Retaliation

Tenants are often hesitant to complain to their landlord about the poor conditions of or repairs needed at the rental unit for fear of losing their rental unit. However, whether the tenant pays $50.00 or $5,000.00 per month in rent, all California tenants are entitled to the same minimum standards of tenantability/habitability in their rental unit. For more on these standards, visit [...]. In fact, it is illegal for a landlord to evict or attempt to evict a tenant who has done nothing other than exercise the tenant’s legal rights.

What is the legal definition of retaliation in the landlord-tenant context?
Retaliation occurs when two conditions are met. First, a landlord attempts to recover possession of a rental unit, cause the tenant to vacate their rental unit involuntarily, increase the rent, or decrease any services because the tenant has exercised his or her rights or made a complaint to a governmental agency about the poor conditions of the rental unit within the previous six months (180 days). Second, the tenant is not in default as to the payment of rent. Retaliation is a defense to an unlawful detainer (eviction) lawsuit. See California Civil Code Section 1942.5(a).

What tenant actions are protected from retaliation?
A tenant’s rights protected from retaliation include the following: (1) the right to make an oral complaint to the landlord regarding the poor conditions of a rental unit; (2) the right to file a written complaint (or an oral complaint recorded in writing) with an appropriate agency, of which the landlord has notice, for the purpose of obtaining correction of a condition relating to the poor conditions of a rental unit; (3) the right to have an inspection or a citation issued as a result of a complaint to an appropriate agency; (4) the right to initiate a legal proceeding against the landlord involving the issue of the poor conditions of a rental unit; and (5) the right to obtain a judgment or arbitration award if the tenant prevails at the proceeding involving the issue of tenantability. The six-month period runs from the date of each of these events. See California Civil Code Section 1942.5(a)(1)–(5).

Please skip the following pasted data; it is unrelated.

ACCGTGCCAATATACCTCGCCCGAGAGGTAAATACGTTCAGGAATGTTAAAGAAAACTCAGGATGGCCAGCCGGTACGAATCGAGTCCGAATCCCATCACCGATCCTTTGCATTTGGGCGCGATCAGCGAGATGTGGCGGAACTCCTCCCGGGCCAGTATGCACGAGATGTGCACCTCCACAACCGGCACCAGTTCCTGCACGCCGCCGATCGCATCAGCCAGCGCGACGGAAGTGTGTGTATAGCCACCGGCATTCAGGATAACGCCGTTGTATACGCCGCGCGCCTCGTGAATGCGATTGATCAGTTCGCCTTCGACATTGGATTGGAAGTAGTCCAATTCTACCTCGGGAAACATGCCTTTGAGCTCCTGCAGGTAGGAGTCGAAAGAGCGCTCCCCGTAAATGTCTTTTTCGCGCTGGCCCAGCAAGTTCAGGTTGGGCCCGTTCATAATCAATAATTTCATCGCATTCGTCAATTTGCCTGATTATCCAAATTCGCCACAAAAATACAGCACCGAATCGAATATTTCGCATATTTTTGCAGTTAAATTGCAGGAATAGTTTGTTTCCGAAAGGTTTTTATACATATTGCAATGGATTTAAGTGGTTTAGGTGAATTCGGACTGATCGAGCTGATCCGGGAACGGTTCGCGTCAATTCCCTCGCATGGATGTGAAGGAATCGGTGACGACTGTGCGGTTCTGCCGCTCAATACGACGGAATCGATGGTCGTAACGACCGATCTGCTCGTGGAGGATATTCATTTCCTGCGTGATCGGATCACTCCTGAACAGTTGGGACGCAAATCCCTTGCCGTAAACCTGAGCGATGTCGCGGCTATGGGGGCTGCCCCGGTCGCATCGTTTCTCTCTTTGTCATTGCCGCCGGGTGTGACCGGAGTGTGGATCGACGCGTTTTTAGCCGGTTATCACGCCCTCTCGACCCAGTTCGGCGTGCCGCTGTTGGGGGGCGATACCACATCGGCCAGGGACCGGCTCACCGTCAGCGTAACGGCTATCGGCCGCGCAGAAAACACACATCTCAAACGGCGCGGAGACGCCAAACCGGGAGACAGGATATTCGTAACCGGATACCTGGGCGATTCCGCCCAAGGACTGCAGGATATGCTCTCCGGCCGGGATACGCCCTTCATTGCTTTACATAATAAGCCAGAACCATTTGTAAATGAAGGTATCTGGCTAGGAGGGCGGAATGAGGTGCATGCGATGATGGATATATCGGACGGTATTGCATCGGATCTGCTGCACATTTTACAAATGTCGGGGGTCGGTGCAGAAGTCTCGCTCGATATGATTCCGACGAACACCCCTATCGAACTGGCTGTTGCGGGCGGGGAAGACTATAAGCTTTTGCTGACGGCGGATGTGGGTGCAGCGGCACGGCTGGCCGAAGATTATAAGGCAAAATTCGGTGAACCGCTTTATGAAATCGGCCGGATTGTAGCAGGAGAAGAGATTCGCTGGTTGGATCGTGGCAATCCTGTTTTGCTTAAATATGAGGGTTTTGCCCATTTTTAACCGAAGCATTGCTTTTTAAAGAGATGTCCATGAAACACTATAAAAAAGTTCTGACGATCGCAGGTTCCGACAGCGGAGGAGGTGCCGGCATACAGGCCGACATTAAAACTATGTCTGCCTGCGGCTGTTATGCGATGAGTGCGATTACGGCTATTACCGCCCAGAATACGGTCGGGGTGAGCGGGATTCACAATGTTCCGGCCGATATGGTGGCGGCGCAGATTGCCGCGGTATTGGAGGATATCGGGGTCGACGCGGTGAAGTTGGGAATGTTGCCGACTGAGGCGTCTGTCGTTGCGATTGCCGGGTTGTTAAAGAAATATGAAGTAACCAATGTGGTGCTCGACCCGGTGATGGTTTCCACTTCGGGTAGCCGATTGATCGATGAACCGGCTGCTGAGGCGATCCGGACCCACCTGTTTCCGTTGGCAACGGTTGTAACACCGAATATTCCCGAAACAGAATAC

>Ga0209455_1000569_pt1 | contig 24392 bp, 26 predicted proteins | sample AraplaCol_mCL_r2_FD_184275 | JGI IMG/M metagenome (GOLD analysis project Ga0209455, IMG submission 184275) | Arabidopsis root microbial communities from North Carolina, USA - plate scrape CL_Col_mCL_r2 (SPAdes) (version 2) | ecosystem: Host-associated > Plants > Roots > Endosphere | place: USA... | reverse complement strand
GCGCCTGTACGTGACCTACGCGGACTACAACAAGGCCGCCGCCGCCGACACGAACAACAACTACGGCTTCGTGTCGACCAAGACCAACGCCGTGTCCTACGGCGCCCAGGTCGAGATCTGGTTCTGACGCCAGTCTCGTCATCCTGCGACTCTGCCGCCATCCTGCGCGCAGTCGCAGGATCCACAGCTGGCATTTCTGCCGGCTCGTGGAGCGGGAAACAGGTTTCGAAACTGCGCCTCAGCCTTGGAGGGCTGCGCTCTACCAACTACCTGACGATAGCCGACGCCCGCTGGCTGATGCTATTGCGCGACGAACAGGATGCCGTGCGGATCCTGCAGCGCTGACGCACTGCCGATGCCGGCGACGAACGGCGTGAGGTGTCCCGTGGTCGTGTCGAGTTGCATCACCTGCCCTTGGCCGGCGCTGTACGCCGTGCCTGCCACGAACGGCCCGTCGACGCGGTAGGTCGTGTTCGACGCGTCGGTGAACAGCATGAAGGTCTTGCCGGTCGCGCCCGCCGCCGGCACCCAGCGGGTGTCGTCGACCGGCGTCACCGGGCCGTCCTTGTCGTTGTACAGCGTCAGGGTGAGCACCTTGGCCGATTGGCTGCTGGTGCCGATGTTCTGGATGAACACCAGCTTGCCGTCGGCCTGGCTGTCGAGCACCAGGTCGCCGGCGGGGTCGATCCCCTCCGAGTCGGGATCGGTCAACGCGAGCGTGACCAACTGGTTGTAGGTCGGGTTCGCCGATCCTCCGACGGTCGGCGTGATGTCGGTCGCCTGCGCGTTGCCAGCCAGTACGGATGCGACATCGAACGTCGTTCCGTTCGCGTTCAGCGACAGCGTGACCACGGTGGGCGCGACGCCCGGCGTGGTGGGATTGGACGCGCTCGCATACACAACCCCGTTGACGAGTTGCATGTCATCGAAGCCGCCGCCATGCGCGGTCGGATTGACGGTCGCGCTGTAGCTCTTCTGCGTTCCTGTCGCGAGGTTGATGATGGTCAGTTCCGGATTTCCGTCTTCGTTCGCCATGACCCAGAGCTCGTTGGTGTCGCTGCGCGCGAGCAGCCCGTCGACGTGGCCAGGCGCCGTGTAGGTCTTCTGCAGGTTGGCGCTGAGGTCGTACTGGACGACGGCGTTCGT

Does this mean a landlord cannot evict me within six months of exercising my legal rights?
No. A landlord may still recover possession of a rental unit, cause the tenant to vacate the unit involuntarily, increase the rent, or decrease services within six months of the tenant’s exercise of those specified rights if the notice of termination, rent increase, or other act states the ground upon which the landlord, in good faith, seeks to recover possession, increase rent, or decrease services. If the tenant disagrees that the landlord is acting in good faith, the landlord must prove it at trial or other hearing. See California Civil Code Section 1942.5(e).

What damages can I recover if my landlord has retaliated against me?
A landlord who illegally retaliates against a tenant is liable for (1) actual damages and (2) a penalty of between $100.00 and $2,000.00 for each retaliatory act where the landlord has been guilty of fraud, oppression, or malice with respect to the act. Additionally, a tenant who prevails may recover attorney’s fees. See California Civil Code Section 1942.5(f), (g). San Francisco residents who have been retaliated against may also be entitled to treble damages under the San Francisco Rent Ordinance.

How much time do I have to pursue damages against my landlord if my landlord has retaliated against me?
A case involving illegal retaliation may give rise to other various claims against a landlord, and these claims may have varying statutes of limitations. However, the statute of limitations for an action for a statutory penalty (such as California Civil Code Section 1942.5) is one year. Cal. Code Civ. Proc. § 340(a).

  • Sunday, 05 April 2015